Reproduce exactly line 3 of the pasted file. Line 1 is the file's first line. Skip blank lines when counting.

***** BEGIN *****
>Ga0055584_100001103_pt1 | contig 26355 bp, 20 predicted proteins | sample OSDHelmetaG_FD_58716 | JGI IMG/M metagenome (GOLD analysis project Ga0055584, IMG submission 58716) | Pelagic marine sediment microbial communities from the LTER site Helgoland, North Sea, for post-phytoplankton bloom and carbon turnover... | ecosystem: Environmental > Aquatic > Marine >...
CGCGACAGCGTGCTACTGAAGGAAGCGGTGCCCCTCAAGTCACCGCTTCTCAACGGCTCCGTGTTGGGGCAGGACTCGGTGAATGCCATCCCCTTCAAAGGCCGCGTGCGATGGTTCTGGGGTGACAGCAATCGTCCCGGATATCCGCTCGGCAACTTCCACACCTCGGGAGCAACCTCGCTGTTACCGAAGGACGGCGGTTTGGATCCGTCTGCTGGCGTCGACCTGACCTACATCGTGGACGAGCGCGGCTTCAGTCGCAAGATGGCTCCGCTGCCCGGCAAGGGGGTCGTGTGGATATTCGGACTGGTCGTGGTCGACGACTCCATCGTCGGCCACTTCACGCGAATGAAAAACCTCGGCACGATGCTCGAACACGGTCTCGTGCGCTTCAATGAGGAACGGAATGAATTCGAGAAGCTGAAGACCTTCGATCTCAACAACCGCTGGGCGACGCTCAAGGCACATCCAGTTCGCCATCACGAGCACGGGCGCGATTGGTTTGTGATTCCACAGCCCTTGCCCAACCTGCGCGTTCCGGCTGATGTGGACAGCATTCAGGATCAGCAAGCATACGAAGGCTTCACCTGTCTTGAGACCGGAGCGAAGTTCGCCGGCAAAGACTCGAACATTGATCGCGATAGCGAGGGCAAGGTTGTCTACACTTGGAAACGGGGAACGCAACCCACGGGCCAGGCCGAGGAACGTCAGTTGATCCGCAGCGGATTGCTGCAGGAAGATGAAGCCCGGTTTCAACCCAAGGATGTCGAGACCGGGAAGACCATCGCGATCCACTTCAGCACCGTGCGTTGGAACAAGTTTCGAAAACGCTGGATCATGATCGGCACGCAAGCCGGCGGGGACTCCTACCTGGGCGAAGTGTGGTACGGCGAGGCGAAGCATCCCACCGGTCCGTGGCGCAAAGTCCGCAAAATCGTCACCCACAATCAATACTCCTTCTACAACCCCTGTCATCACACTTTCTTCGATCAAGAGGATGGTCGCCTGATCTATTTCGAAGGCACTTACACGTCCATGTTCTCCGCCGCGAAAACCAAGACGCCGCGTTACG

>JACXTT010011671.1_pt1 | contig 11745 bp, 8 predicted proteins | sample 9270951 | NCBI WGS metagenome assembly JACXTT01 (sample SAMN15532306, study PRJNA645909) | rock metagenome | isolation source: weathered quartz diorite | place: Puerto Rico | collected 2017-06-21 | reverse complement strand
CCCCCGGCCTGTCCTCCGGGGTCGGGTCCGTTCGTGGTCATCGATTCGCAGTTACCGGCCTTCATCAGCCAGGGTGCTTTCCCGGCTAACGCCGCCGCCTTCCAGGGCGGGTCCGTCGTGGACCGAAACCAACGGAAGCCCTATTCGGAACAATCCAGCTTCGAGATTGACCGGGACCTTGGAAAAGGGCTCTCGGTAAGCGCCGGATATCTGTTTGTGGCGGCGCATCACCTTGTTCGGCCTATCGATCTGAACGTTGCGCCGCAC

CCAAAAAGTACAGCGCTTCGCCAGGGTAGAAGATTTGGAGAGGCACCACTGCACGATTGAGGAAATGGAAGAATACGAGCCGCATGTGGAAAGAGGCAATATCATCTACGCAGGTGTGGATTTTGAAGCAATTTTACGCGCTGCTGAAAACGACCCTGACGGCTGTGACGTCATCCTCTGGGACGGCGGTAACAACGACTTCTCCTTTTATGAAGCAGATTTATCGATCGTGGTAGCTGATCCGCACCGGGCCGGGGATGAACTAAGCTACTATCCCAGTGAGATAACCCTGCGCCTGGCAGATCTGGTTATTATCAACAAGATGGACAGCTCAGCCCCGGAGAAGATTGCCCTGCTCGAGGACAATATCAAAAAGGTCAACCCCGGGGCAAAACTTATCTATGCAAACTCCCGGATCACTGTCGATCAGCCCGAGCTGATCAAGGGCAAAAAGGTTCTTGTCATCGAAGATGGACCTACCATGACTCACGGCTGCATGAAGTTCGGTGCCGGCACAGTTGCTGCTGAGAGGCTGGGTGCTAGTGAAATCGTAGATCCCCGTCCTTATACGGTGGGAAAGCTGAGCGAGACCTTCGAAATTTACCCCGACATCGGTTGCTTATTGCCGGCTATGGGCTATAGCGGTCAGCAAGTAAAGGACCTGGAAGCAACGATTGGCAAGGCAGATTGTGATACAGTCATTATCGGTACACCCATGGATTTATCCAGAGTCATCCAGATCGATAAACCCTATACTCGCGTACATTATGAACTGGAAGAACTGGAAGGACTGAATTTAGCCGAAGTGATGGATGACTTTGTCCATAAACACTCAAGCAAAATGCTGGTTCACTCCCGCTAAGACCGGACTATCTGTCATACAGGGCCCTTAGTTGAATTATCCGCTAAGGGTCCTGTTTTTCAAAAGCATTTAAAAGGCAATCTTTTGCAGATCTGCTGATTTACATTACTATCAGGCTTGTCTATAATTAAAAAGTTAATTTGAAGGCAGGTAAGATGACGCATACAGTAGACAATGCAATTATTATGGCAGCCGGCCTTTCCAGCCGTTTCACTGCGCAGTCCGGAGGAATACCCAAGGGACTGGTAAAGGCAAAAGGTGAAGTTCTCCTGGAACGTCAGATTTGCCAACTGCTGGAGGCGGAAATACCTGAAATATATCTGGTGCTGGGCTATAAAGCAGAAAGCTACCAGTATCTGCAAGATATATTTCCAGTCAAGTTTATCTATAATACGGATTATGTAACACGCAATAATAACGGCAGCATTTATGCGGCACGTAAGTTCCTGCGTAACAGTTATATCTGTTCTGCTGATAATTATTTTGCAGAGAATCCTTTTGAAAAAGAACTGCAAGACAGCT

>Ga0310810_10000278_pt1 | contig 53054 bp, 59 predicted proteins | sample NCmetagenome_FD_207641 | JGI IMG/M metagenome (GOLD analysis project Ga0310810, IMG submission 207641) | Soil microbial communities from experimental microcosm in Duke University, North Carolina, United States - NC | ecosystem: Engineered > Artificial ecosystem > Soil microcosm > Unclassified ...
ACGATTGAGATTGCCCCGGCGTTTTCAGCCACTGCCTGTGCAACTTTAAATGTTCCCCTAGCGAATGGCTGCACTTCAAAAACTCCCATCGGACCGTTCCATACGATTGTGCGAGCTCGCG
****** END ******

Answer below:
>JACXTT010011671.1_pt1 | contig 11745 bp, 8 predicted proteins | sample 9270951 | NCBI WGS metagenome assembly JACXTT01 (sample SAMN15532306, study PRJNA645909) | rock metagenome | isolation source: weathered quartz diorite | place: Puerto Rico | collected 2017-06-21 | reverse complement strand